The Cartel Xmas tree that convicted Liverpool Encrochat gang

During Christmas, decorating the tree becomes the key decision for many households as the right orna ments and lights need to coordinate together. But one drug dealer took a rather unique path to decorate his Christmas tree. The discovery was made by England’s Merseyside Police after it concluded its investigation of a drug trafficking operation. The police discovered photos in the phone of one of the alleged drug dealers, which showed that he had decorated his Christmas tree with £20 notes and drugs.

Along with the drug dealer, the police also arrested eight other people. From them, officials recovered drug parcels that were packed as gifts and kept under the tree. As per the department, they recovered drugs worth £1.3million. Four of them were using Encrochat technology to communicate secretly and evade detection. They used ‘handles’ like MisterBigArms, HumanTender, StunHun and ScarWars. Nine men have been sentenced today (Monday 20 December) to a total of more than 89 years in jail for their part in a conspiracy to supply millions of pounds of drugs.

A year-long investigation called Operation Overboard targeted the organised crime group who worked together to deal the drugs across Merseyside. Detectives discovered four of the defendants were using Encrochat on the dark web in an attempt to hide their criminality, but today they were jailed at Liverpool Crown Court. Offenders in the dock were:

  • Sean Burrell, 29 years, of Peacehaven Close, Childwall was sentenced to 13 years and six months for conspiracy to supply a controlled Class A drug, cocaine and diamorphine, conspiracy to supply a controlled Class B drug, cannabis, and conspiracy to produce a controlled Class B drug, cannabis. He went under the Encrochat handle ‘Misterbigarms’Detectives identified B urrell as supplying in excess of 14.5kg cocaine as well as significant quantities of cannabis.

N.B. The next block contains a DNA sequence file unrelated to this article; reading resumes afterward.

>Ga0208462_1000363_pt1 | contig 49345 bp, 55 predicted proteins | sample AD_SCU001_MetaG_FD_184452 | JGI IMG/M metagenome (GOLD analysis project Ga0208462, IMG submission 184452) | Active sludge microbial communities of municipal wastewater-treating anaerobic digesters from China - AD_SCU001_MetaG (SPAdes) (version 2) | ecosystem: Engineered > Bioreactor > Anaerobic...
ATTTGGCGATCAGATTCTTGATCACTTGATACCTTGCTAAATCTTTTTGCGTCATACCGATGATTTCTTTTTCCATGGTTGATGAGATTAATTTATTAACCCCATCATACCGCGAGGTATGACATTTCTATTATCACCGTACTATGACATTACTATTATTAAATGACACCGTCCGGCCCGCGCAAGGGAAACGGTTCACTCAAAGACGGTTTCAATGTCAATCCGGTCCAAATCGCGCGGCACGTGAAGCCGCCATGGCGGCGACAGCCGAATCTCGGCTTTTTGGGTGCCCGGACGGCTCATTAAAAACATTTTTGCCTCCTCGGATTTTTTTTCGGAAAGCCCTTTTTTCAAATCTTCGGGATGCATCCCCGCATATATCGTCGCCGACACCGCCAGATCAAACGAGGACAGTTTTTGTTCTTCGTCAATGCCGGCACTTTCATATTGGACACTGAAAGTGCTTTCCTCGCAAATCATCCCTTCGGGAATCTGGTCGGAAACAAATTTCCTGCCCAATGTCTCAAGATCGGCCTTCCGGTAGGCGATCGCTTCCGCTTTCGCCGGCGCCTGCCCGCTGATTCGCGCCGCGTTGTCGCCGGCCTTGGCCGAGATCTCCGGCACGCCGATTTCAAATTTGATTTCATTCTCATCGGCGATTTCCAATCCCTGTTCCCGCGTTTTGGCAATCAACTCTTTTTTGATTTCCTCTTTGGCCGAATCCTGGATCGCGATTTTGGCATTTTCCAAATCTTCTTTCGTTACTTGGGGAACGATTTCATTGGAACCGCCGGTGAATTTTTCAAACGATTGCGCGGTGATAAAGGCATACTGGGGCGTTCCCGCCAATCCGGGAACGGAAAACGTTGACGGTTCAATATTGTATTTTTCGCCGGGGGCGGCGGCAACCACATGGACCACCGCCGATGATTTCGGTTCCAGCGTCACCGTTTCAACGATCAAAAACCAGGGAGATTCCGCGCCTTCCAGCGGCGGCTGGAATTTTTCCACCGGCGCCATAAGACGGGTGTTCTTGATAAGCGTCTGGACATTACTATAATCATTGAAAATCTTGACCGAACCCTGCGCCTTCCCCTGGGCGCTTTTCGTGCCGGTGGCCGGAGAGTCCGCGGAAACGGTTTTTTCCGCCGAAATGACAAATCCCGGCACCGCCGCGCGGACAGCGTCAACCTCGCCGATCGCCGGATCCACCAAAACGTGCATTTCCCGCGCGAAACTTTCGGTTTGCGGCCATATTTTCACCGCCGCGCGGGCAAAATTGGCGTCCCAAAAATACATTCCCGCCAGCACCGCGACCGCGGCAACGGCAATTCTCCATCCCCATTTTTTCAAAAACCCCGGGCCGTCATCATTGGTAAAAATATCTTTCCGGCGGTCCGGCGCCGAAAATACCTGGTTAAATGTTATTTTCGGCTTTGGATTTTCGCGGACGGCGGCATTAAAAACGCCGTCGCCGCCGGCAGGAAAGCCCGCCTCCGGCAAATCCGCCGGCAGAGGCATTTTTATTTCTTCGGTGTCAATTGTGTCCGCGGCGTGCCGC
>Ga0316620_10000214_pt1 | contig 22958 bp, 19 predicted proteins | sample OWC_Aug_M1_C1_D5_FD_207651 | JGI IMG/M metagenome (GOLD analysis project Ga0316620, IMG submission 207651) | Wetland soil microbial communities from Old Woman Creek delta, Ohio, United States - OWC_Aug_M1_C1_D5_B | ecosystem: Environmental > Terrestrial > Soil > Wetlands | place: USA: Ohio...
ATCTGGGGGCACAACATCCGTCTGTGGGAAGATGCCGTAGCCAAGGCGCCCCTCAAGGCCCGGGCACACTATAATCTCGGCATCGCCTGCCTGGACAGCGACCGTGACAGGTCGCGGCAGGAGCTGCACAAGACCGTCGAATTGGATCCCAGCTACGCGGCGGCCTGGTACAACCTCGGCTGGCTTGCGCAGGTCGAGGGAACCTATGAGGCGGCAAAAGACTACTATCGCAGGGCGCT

• James Wright, 36 years, of Brewery Gardens, Gatecare was sentenced to 16 years for conspiracy to supply cocaine and diamorphine, conspiracy to supply cannabis and possessing criminal property. His Encrochat handle ‘Stunhun’ confirmed Wright as supplying more than 17kgs cocaine, 4kgs heroin and 30kgs of cannabis.
  • Martin McCoy, 42 years, of Bewey Close in Toxteth was sentenced to 16 months for conspiracy to supply cannabis. He used the Encrochat handle ‘Humantender’ and his sentencing was in relation to supplying at least 1kg of cannabis.
  • Thomas O’Brien, 43 years, Finch Lea Drive, Huyton was sentenced to 18 years for conspiracy to supply cocaine and diamorphine, and conspiracy to supply cannabis. His Encrochat handle ‘scarwars’ involved the supply of 12kgs cocaine and 2kgs of heroin. O’Brien’s case went to trial and he was found guilty by a unanimous verdict last month. This was the first trial involving Encro-chat data in Merseyside.
  • Michael Joseph, 56 years, of Rock Lane East, Birkenhead was sentenced to eight years and one month for possession cocaine with intent to supply.
  • Marvin Porcelli, 47 years, Rathbone Road, Wavertree was sentenced to seven years and six months for conspiracy to supply cocaine and diamorphine, and conspiracy to supply cannabis.
  • Steven Sinclair, 54 years, Pilch Lane in Huyton, was sentenced to 10 years for conspiracy to supply cocaine and diamorphine.